Mitt Romney's Vice President choice, and the battle to break the news first, was the most anticipated political news of the summer. Reporters were able to beat Romney's app announcement, but only by a few hours. How did they keep Ryan a secret for so long? Spy tricks, that's how.
Here's what we know: Mitt made Paul Ryan his choice on August 1 after he returned from his trip abroad. Romney and Ryan met in secret on August 5, and that's when Ryan was officially offered the position. But how they got Ryan to Norfolk, Virginia from his home in Wisconsin has since remained a mystery. There were reporters staked out in front of his house, waiting for any indication from the potential Veep choice that he was getting the call. It never came. ABC News' John Parkinson and Emily Friedman report Ryan disappeared somehow on Friday afternoon, never to be seen again until Saturday morning:
Ryan was spotted by reporters in his driveway when he came home after the funeral Sikh memorial service for those killed in a tragic shooting in his district last week.
Ryan went to his side door near his garage and was locked out. He said he had left his keys in a staffer’s truck.
He then said he thought his wife was not home. Ryan looked for a way in and a reporter shouted, “Don’t you want to show us where you hide a key under the door mat?” He laughed and said he knew another way and went into his backyard. This is the last time reporters saw him in Janesville on Friday.
When we first saw this report the only way Ryan disappeared that we could think of was apparition. Yes, we briefly believed Paul Ryan could apparate. Paul Ryan is a witch. (Burn him.) But alas, it was something much less magic than that. The National Journal's Sarah Huisenga and Rebecca Kaplan report he was able to sneak trough the woods behind his house to meet a car nearby:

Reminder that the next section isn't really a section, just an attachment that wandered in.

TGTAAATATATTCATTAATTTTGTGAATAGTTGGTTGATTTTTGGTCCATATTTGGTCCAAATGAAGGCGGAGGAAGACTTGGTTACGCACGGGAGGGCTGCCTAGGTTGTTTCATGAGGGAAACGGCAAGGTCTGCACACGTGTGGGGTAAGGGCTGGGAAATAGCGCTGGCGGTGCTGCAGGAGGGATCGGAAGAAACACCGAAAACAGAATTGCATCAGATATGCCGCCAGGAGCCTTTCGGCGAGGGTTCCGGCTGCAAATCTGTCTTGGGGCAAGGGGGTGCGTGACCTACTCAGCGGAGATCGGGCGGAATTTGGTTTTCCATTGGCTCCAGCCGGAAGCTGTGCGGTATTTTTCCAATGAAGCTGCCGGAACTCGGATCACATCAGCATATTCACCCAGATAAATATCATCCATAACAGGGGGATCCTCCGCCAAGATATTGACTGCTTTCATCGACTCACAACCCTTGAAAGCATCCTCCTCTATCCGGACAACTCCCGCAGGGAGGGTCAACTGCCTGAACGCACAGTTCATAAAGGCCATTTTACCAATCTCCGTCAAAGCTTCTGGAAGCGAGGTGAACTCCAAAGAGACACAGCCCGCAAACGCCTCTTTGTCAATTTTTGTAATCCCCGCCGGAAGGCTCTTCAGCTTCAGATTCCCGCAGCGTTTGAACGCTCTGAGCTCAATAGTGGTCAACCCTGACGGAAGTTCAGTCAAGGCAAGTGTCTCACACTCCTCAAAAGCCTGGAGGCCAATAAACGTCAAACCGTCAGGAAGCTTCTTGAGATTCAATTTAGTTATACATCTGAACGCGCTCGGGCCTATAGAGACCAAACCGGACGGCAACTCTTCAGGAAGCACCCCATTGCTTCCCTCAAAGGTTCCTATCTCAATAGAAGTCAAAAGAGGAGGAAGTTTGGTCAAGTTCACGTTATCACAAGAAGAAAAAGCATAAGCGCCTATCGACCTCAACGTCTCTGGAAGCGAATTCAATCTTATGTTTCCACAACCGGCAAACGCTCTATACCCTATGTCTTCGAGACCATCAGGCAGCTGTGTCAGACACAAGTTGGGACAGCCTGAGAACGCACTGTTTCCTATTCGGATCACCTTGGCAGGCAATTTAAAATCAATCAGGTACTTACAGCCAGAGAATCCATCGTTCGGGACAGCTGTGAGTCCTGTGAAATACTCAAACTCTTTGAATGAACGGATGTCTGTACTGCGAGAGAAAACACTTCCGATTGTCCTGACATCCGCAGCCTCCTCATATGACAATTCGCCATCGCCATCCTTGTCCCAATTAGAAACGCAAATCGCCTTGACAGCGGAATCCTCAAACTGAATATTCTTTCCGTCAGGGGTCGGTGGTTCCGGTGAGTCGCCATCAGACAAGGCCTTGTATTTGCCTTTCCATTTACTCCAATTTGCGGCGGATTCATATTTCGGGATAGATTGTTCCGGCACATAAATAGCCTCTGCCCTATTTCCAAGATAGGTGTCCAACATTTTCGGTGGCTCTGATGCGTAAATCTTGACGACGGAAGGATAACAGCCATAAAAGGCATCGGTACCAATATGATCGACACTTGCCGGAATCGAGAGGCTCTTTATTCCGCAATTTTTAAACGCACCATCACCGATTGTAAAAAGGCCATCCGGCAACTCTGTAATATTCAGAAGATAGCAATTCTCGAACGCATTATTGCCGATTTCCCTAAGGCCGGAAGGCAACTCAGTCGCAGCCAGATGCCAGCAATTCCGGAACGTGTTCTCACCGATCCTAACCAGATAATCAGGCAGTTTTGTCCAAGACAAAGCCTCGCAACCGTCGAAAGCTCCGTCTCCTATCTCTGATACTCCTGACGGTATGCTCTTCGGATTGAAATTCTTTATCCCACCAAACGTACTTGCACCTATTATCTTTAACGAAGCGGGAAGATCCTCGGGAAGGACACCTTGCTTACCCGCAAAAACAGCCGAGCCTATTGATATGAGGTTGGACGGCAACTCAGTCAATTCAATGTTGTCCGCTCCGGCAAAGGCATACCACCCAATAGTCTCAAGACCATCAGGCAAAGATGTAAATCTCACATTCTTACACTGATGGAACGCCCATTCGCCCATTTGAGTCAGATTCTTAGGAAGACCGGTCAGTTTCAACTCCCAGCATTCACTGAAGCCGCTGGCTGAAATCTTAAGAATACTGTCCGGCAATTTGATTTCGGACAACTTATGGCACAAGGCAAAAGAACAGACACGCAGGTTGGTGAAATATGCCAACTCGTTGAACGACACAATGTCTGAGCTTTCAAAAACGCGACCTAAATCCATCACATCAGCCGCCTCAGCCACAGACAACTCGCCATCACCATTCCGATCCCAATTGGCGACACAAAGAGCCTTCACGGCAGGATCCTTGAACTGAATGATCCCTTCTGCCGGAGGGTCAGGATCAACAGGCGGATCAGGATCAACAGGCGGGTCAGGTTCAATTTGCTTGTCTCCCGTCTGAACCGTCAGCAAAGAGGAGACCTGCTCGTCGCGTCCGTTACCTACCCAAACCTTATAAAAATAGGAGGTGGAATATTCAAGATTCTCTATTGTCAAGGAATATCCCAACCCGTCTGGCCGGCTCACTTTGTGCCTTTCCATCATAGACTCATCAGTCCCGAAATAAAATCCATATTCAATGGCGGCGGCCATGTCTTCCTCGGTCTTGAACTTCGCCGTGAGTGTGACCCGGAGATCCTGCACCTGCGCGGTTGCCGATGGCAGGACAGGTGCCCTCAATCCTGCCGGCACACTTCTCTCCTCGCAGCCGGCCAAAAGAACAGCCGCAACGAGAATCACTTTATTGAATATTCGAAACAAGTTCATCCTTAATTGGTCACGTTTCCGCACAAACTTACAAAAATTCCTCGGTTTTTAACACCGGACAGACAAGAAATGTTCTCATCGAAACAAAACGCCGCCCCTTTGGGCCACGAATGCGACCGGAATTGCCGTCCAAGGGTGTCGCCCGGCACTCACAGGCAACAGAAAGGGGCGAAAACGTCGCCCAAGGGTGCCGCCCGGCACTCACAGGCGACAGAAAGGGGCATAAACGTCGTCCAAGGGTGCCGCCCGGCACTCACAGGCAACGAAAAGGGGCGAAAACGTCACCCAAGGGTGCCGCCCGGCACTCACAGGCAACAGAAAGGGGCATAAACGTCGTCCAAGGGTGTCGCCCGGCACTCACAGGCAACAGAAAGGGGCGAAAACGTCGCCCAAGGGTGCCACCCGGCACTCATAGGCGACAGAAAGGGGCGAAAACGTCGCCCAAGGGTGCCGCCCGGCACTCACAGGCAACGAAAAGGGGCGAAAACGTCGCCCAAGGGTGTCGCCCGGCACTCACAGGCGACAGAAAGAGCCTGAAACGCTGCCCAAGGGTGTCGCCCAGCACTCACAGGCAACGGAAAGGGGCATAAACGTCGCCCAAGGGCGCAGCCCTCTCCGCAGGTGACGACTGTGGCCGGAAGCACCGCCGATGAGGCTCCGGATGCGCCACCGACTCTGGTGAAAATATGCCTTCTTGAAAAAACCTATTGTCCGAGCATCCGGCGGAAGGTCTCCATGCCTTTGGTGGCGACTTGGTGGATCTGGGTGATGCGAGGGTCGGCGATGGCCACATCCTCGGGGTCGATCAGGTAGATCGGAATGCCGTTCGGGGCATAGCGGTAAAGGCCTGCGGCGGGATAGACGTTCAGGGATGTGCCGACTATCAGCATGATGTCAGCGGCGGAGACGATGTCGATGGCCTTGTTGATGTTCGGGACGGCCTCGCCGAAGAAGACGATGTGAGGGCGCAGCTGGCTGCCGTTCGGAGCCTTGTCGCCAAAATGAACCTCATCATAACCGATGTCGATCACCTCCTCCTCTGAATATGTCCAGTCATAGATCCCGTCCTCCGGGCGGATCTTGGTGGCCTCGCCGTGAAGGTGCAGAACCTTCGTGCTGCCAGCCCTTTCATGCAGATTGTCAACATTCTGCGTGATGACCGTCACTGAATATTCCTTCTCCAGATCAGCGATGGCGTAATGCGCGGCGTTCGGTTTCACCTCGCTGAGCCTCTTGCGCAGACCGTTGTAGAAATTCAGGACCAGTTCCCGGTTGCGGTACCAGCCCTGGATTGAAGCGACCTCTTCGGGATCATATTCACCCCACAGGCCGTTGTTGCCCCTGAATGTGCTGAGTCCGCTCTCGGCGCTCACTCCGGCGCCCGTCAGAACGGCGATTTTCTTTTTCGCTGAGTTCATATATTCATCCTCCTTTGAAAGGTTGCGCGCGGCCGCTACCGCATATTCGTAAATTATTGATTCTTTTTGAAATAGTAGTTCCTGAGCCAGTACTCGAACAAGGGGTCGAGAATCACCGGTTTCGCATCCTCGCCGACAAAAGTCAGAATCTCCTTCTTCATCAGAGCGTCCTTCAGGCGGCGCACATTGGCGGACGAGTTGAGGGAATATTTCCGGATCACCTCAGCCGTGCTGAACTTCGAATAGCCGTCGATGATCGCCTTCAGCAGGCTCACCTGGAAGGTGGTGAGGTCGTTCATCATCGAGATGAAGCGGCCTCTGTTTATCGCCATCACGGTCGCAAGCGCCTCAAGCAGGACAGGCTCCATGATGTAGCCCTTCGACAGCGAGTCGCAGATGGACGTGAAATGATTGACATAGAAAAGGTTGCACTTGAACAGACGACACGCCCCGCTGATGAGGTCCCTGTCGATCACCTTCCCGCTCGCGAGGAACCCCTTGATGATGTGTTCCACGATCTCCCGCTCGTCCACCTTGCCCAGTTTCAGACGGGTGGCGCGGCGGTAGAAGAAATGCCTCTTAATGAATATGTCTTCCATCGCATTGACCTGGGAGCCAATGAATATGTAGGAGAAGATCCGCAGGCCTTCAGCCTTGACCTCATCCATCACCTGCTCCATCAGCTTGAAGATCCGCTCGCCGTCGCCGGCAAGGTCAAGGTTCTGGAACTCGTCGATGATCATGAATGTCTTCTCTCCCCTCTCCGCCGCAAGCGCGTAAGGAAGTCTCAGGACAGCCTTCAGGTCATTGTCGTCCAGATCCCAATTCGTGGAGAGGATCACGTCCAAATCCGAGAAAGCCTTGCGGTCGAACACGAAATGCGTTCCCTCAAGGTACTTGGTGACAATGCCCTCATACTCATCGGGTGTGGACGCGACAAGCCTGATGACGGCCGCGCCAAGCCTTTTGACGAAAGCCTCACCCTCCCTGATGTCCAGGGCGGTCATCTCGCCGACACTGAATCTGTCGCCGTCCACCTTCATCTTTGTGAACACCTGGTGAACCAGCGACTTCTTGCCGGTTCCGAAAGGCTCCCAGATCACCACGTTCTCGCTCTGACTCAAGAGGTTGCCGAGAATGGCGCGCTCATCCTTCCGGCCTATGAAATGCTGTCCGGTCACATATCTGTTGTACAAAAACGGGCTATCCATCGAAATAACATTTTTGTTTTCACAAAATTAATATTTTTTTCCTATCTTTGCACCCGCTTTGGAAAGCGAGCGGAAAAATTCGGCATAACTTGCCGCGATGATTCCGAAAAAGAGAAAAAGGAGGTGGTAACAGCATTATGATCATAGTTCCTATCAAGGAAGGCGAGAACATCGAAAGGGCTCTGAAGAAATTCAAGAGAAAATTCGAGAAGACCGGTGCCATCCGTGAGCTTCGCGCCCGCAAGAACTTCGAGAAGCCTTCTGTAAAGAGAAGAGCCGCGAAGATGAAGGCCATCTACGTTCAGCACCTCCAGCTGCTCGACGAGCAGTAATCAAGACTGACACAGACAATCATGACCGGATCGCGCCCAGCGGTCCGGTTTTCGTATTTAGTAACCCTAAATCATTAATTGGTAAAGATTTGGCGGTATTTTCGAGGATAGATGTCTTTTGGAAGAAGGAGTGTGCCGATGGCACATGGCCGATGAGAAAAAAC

After the service his wife Janna and two children made their way to an airport in Waukegan, Ill., while Ryan returned home. To anyone observing the comings and goings at the home, it would have appeared as if Ryan had turned in for the remainder of the day.
Instead, at around 2 p.m., the seven-term congressman walked out the back door of his house and into a wooded area that bordered his property. Ryan had grown up near the woods and knew them well -- crossing through the trees put him in the driveway of his childhood home, the rendezvous point. He quickly made his way through the woods – passing a childhood tree fort he had visited as a child – and was away to Waukegan, where he joined his family on a flight to Elizabeth City, N.C.
Elizabeth City is about an hour's drive from Norfolk, Virginia where Ryan made his big debut the next morning. Ryan and his family met with Beth Myers, the Romney aide in charge of the Veep search, and stayed at a nearby inn for the night. They ate at an Applebee's, of all places, the night before the reveal. Provided no one at the family restaurant could recognize a Wisconsin Congressman and a team of aides of a Presidential candidate, they'd pulled it off. (The news ended up leaking around midnight.)
Back in Virginia, Buzzfeed's Zeke Miller reports Romney campaign aides kept their friends close, but their enemies closer the night before the announcement. They dined and drank at the hotel bar with reporters Friday night:
Two top aides, Eric Fehrnstrom and Kevin Madden, dined with two reporters at the hotel restaurant, Shula’s 347 Grill. Strategist Stuart Stevens held court at the bar, telling war stories from the 2004 Bush campaign to several others. The campaign seemed to be relaxing and bracing for a busy week, and reporters had every incentive to rest as well: Madden had warned on Friday afternoon that there would be a briefing at 7:30 a.m. Saturday.
Some reporters were finishing up their last round at the wood-paneled bar of the Norfolk Waterside Marriott. Others were asleep; at least one had just taken an Ambien.
Then, around 11p.m., Romney communications director Gail Gitcho announced the Veep would be revealed Saturday morning. All hell broke loose. Senior campaign staffers either disappeared or didn't know. Some were just learning the news with reporters. They staked out the hotel lobby until 2 a.m. hoping to catch a glimpse of an aide, something, anything, that might tip them off. Alas, nothing came, and they retreated to their rooms for a few hours of sleep. The answer to their questions was sleeping soundly in a hotel room about an hour away.
This article is from the archive of our partner The Wire.
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